Let’s be frank: it’s not humanly possible for you as a business owner to answer every call or message as soon as it arrives. It might be feasible in the early days when your business is small, but as you grow, you’ll probably need a backup plan. When you’re busy assisting current customers, you won’t always be available to pick up the phone or respond to messages online.
There are several ways to handle this situation:
- You can provide detailed information about when people can expect to hear back from you in your voicemail message.
- You can offer customers information to view or download from your website to help them in the meantime.
- You can hire an answering service to handle calls and messages when you’re unable to.
Each of these practices builds trust among your potential customers by setting their expectations and demonstrating your willingness to follow up. As a result, people are primed to be positive and open when you do get back to them.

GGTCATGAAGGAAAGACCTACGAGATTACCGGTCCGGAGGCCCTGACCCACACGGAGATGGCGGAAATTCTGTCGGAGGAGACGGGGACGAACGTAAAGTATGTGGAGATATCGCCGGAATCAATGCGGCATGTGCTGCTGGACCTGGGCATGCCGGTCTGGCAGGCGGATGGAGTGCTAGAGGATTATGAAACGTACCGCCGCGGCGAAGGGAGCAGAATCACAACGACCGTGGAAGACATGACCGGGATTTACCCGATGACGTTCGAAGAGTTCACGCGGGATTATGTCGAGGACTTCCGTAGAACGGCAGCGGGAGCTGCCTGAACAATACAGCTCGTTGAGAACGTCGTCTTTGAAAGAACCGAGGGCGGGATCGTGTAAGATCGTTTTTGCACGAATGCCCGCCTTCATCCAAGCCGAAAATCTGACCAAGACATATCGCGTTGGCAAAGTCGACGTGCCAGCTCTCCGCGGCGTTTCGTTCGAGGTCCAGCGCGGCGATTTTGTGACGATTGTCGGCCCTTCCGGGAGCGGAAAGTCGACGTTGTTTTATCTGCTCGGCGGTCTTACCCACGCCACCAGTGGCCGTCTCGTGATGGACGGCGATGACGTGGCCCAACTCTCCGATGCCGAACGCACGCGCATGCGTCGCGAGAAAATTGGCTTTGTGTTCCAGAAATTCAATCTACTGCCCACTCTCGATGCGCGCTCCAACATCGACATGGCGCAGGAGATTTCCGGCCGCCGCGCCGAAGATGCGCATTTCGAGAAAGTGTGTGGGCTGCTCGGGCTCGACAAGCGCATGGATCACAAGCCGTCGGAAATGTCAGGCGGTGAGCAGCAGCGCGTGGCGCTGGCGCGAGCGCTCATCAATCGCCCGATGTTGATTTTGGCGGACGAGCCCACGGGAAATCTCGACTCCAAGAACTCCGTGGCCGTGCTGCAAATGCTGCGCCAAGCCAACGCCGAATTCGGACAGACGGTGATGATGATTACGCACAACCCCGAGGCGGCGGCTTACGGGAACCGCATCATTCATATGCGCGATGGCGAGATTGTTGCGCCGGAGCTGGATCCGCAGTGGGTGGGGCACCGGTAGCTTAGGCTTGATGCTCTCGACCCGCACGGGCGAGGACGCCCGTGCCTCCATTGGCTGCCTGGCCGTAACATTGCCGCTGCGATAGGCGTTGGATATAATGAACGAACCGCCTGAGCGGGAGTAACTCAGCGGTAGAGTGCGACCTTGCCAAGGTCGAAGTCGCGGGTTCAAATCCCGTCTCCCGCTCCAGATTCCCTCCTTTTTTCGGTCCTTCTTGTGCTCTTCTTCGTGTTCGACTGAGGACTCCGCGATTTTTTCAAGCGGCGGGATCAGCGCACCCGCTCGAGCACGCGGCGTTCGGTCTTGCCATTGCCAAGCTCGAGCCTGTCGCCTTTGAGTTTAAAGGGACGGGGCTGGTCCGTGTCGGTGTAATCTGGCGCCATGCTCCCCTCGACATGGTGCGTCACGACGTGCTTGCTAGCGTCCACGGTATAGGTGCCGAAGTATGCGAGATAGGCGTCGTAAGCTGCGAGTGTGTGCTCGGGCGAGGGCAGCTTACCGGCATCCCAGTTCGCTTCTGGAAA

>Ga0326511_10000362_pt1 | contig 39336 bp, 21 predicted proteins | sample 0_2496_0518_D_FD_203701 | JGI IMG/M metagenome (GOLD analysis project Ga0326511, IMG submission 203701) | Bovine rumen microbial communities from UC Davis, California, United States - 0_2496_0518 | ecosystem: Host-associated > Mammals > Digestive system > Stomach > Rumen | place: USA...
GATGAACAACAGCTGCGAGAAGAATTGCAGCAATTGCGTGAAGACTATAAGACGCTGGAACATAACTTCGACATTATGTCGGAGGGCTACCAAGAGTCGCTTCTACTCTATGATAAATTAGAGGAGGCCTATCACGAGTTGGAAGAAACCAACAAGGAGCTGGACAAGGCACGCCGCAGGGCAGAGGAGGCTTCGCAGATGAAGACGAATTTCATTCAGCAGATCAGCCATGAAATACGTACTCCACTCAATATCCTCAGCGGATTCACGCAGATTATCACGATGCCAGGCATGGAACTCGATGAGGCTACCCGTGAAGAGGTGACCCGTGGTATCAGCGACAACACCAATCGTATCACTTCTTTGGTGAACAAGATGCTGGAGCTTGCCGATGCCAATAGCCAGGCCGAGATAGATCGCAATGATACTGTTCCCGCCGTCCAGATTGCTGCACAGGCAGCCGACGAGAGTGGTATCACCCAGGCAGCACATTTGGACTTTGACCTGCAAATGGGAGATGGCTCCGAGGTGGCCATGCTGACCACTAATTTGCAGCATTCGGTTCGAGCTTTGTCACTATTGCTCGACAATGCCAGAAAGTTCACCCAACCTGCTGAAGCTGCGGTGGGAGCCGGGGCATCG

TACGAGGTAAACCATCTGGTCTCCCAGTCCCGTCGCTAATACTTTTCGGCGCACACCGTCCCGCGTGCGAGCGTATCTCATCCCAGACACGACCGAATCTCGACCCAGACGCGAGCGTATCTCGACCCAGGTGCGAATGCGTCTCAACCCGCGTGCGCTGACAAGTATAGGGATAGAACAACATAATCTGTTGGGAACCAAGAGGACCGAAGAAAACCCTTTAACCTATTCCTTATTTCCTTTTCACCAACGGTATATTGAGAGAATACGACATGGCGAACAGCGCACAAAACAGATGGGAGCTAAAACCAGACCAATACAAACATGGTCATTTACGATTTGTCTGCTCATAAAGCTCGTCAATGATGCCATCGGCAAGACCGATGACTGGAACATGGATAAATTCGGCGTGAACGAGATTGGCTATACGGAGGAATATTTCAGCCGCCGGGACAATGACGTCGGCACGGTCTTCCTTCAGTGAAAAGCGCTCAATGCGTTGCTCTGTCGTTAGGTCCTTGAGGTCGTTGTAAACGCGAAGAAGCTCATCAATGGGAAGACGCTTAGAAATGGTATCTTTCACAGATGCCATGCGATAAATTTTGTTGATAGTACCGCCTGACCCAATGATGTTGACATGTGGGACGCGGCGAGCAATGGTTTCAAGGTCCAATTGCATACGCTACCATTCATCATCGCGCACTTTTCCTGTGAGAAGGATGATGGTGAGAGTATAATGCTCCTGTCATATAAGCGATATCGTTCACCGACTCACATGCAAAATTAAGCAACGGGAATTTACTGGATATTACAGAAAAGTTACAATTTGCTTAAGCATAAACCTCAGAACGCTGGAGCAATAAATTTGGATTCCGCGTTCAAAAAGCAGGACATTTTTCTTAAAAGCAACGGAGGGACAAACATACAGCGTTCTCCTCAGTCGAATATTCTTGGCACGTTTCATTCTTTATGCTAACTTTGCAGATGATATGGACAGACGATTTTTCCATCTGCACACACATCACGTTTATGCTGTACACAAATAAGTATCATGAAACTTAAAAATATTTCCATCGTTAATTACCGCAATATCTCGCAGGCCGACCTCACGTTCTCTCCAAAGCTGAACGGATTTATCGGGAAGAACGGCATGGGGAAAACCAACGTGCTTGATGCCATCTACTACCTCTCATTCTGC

…But the Conversation Is Where it Happens
Ultimately, whether a customer trusts your business comes down to the conversation. When you or your answering service make phone contact with a potential customer, you have a critical opportunity to make a good first impression and establish a trusting relationship.
Let’s explore a few ways to make the most of that opportunity.
Practice These Tips to Deliver Stellar Customer Service on the Phone
Here are six ways to build trust with customers over the phone (please note that the following may or may not work for cats):
Use the right tone.